On the school of Humility



Consider first, that the school in which we are to learn true humility is the serious consideration and true knowledge of God and of ourselves. To know God and to know ourselves is the true science of the saints. These two branches of Christian knowledge usually go hand-in-hand, and mutually promote and assist one another. The more we know our God, and the infinity of all his perfections, the more sensible we are of our own demerit, and of our total dependence on him; and the more we know ourselves and all our miseries and sins, the more clearly we perceive that God alone is good, and that he is infinitely good in bearing with us. Here we learn true humility, because here we learn to annihilate ourselves in the sight of that infinite majesty in whose presence the whole universe dwindles away to a mere nothing, and both heaven and earth quite disappear. here we learn to ascribe all good to this sovereign good, and nothing of good to ourselves. Here we learn to descend even beneath ourselves, by the consideration of our sins, and of the hell we have deserved by them. Here, in fine, we learn to have so great a sense of our manifold miseries and sins, as to keep our eyes only open to our own defects, and shut to those of others: and by that means we learn to despise no one but ourselves, and to prefer all others before ourselves.

Consider 2ndly, O my soul, and in order to acquire a more perfect knowledge of thyself, that so thou mayest always be little and humble, take a more particular review of thy whole self, and seriously reflect on what thou art, both as a mortal and as a sinner: that thy extraction is from nothing; that thou wast conceived and born in sin; that thou art perpetually liable to innumerable miseries, both of soul and body; that all thy powers and faculties are strangely impaired and disordered by sin; that thou art ever prone to evil, and hard to be brought to good; that thy passions are headstrong and rebellious; thy affections ever bent upon vain toys and lying fooleries; and thy thoughts, words, and actions full of corruption. In the meanwhile thy time is hastening on without intermission to its last period; death is following close at thy heels, and shall quickly overtake thee, and send away this body of thine, which thou art so fond of, to the food of maggots and worms, and thy poor soul to another world, to be tried there at an unerring tribunal, under a dreadful uncertainty, whether she shall not be delivered up an eternal prey to merciless devils. And is it possible that we should be sensible of all these humbling truths, and should seriously reflect on them, and yet be proud?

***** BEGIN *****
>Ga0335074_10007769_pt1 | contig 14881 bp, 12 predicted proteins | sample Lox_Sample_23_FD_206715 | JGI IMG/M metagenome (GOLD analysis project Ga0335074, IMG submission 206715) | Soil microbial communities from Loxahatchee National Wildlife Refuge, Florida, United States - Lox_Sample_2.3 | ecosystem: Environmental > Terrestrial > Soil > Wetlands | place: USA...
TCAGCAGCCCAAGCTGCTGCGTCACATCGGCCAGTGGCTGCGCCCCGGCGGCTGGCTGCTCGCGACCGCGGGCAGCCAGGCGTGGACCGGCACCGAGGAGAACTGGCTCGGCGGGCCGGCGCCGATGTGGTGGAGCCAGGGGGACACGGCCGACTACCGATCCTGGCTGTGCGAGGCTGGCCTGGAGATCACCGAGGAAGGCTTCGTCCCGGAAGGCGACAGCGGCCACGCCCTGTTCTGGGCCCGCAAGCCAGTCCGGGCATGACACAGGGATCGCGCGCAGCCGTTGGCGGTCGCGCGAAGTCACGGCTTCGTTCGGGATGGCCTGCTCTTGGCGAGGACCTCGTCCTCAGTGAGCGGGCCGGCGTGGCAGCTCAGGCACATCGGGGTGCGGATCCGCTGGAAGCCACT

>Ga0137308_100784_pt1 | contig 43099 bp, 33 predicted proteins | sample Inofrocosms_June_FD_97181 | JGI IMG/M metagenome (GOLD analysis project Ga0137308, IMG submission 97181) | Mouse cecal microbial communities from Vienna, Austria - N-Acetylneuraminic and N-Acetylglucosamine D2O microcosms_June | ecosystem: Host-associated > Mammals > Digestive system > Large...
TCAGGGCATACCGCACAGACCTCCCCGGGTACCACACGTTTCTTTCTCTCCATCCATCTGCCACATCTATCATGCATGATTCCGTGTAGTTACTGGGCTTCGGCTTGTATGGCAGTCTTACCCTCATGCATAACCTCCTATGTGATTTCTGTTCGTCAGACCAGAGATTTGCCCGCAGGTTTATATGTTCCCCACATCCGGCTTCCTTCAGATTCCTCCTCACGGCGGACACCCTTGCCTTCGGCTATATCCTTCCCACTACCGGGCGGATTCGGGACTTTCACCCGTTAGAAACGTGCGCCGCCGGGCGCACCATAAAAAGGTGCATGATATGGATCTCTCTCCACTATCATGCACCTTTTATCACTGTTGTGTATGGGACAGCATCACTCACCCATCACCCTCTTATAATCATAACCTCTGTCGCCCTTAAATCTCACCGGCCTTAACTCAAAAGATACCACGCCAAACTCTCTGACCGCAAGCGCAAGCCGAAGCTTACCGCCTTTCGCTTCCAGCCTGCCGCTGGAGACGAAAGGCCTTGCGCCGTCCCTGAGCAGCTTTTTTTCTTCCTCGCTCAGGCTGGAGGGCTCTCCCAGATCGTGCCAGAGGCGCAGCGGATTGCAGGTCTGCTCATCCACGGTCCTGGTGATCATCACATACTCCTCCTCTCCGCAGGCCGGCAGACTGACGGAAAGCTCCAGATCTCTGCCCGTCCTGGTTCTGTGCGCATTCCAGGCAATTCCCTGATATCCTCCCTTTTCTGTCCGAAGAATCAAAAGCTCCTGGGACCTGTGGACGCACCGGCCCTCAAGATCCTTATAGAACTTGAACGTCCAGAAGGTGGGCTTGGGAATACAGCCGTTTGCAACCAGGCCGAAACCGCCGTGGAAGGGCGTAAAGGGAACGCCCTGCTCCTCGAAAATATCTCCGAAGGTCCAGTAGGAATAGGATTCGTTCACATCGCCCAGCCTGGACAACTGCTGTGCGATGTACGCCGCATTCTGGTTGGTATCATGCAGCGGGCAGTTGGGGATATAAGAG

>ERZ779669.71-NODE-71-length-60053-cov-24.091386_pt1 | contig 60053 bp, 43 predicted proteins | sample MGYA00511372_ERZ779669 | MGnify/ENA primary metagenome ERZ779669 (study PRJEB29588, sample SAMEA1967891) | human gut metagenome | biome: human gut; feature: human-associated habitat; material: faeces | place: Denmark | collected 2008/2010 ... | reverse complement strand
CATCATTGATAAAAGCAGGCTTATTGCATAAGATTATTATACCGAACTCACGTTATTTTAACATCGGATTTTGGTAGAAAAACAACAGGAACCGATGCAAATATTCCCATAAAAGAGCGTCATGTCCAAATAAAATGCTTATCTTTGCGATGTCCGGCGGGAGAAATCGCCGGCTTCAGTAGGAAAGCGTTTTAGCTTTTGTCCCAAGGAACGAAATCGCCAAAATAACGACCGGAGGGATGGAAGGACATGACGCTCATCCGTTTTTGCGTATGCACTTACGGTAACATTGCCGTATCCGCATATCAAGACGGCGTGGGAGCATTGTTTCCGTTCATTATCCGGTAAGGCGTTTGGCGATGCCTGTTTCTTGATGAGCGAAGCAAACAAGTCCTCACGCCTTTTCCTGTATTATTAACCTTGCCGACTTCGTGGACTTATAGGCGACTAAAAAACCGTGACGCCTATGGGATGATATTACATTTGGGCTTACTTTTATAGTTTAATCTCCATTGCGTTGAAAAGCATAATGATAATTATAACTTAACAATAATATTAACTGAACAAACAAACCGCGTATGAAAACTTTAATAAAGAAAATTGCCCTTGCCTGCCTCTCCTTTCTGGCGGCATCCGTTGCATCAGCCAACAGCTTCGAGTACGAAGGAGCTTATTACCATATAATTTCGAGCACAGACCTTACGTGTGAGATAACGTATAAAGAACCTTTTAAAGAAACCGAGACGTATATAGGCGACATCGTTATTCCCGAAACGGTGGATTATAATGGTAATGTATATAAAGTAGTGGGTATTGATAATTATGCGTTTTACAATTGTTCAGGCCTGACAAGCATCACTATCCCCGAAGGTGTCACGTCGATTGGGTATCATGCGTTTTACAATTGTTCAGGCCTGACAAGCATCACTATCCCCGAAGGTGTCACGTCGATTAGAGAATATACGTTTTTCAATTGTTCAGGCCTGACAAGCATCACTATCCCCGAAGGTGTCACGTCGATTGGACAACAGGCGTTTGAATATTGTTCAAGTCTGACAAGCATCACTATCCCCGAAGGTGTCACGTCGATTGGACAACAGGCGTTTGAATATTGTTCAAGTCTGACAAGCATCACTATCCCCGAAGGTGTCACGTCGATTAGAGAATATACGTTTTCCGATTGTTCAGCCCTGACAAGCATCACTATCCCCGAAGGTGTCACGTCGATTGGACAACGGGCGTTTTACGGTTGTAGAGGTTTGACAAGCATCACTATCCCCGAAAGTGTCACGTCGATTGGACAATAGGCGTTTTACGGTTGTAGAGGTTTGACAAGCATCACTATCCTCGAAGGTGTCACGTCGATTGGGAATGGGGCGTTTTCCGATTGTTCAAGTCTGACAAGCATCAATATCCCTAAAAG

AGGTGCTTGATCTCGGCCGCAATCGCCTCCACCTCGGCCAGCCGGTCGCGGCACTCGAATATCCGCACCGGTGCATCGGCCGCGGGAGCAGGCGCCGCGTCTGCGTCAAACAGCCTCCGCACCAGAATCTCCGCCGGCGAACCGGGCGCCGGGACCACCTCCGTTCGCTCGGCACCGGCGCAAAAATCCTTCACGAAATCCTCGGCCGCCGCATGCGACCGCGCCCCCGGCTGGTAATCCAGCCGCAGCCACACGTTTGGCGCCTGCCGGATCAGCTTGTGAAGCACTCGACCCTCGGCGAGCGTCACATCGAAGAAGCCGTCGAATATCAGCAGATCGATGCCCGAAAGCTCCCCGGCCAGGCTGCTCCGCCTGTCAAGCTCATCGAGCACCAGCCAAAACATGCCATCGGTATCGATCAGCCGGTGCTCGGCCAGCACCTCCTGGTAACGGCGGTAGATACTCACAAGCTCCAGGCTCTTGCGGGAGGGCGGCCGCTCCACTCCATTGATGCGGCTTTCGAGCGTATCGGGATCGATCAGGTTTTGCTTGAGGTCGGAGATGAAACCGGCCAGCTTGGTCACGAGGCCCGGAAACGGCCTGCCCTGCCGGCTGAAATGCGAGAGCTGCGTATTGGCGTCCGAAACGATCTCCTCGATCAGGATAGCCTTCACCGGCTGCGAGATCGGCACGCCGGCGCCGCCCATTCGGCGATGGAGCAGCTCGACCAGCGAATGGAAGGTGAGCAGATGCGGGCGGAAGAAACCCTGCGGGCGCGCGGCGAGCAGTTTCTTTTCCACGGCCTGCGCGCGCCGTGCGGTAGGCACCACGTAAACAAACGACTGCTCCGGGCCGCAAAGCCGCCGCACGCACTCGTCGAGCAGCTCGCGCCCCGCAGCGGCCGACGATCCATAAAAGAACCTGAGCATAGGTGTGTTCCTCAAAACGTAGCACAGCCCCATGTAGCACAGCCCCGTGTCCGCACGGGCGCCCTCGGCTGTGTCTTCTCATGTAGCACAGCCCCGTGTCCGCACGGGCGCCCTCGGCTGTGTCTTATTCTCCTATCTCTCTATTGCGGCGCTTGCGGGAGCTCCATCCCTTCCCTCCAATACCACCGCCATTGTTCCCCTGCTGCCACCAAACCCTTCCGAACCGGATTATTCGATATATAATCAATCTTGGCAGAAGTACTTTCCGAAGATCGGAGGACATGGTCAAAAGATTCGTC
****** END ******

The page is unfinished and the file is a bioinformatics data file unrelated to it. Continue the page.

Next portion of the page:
Consider 3rdly, that amongst all these humbling considerations that which ought most effectually to abate, or rather quite to beat down our pride, is the remembrance of our sins, and what we have deserved for them. Ah! wretched creature that I am, I have been guilty of mortal sin, of high treason against my God, and that perhaps a thousand times; and consequently I have deserved a thousand hells; and what can I have to be proud of? Ah! what a wretched figure did my soul then make in the sight of God and his angels! How odious, how filthy, how abominable was she all that time! And is she not so still? She stood then condemned to hell; and has that sentence ever been reversed? What pretensions then can I have to any honour, esteem, or regard from any one? What title to any favour from God or man? What just reason to complain, if even all God's creatures should combine against me, to revenge upon me the wrong done to their creator; and should tread me under their feet, to punish the pride by which I have lifted up my head against the Almighty? What would all this be in comparison with my deserts? How then shall I dare to entertain any proud thought, either of conceit of myself, or of seeking to be esteemed by others, or of resenting affront, contradiction, or contempt from any man; since I have no title to any thing else but hell! And what room can there be for glorifying thee?

Conclude daily to frequent this school of humility, by studying well to know thy God and to know thyself: this kind o science is infinitely more to thy purpose than all other arts and sciences put together; all which, indeed, would only serve to puff thee up and to betray thee to thy mortal enemies, the world, the flesh, and the devil, if not accompanied with the knowledge of God and of thyself.